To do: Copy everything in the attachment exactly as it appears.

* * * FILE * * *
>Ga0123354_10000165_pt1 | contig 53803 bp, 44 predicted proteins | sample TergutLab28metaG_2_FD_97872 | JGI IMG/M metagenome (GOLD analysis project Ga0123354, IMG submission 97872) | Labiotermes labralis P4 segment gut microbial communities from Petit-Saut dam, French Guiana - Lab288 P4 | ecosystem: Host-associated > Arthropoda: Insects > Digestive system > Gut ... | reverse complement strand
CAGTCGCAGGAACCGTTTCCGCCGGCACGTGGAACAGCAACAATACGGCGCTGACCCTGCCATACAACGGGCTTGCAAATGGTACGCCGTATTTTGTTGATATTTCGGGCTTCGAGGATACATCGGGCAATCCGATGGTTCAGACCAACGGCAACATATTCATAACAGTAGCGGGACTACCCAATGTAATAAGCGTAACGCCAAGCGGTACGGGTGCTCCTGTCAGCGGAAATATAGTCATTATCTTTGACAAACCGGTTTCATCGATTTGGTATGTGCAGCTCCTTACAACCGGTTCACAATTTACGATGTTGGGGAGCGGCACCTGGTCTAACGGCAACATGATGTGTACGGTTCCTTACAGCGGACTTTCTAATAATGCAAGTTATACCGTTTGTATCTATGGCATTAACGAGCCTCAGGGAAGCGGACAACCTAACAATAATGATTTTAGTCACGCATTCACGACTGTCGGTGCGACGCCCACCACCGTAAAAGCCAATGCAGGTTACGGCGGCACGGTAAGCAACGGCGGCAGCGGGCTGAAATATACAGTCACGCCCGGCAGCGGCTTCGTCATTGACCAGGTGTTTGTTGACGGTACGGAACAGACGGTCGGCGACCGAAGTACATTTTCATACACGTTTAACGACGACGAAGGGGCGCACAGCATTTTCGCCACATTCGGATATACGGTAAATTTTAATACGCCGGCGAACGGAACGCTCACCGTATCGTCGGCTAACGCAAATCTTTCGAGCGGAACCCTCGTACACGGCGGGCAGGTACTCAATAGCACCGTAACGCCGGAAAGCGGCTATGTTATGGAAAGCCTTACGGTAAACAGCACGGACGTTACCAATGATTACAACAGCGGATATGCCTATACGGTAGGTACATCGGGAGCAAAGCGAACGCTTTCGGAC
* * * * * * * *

>Ga0123354_10000165_pt1 | contig 53803 bp, 44 predicted proteins | sample TergutLab28metaG_2_FD_97872 | JGI IMG/M metagenome (GOLD analysis project Ga0123354, IMG submission 97872) | Labiotermes labralis P4 segment gut microbial communities from Petit-Saut dam, French Guiana - Lab288 P4 | ecosystem: Host-associated > Arthropoda: Insects > Digestive system > Gut ... | reverse complement strand
CAGTCGCAGGAACCGTTTCCGCCGGCACGTGGAACAGCAACAATACGGCGCTGACCCTGCCATACAACGGGCTTGCAAATGGTACGCCGTATTTTGTTGATATTTCGGGCTTCGAGGATACATCGGGCAATCCGATGGTTCAGACCAACGGCAACATATTCATAACAGTAGCGGGACTACCCAATGTAATAAGCGTAACGCCAAGCGGTACGGGTGCTCCTGTCAGCGGAAATATAGTCATTATCTTTGACAAACCGGTTTCATCGATTTGGTATGTGCAGCTCCTTACAACCGGTTCACAATTTACGATGTTGGGGAGCGGCACCTGGTCTAACGGCAACATGATGTGTACGGTTCCTTACAGCGGACTTTCTAATAATGCAAGTTATACCGTTTGTATCTATGGCATTAACGAGCCTCAGGGAAGCGGACAACCTAACAATAATGATTTTAGTCACGCATTCACGACTGTCGGTGCGACGCCCACCACCGTAAAAGCCAATGCAGGTTACGGCGGCACGGTAAGCAACGGCGGCAGCGGGCTGAAATATACAGTCACGCCCGGCAGCGGCTTCGTCATTGACCAGGTGTTTGTTGACGGTACGGAACAGACGGTCGGCGACCGAAGTACATTTTCATACACGTTTAACGACGACGAAGGGGCGCACAGCATTTTCGCCACATTCGGATATACGGTAAATTTTAATACGCCGGCGAACGGAACGCTCACCGTATCGTCGGCTAACGCAAATCTTTCGAGCGGAACCCTCGTACACGGCGGGCAGGTACTCAATAGCACCGTAACGCCGGAAAGCGGCTATGTTATGGAAAGCCTTACGGTAAACAGCACGGACGTTACCAATGATTACAACAGCGGATATGCCTATACGGTAGGTACATCGGGAGCAAAGCGAACGCTTTCGGAC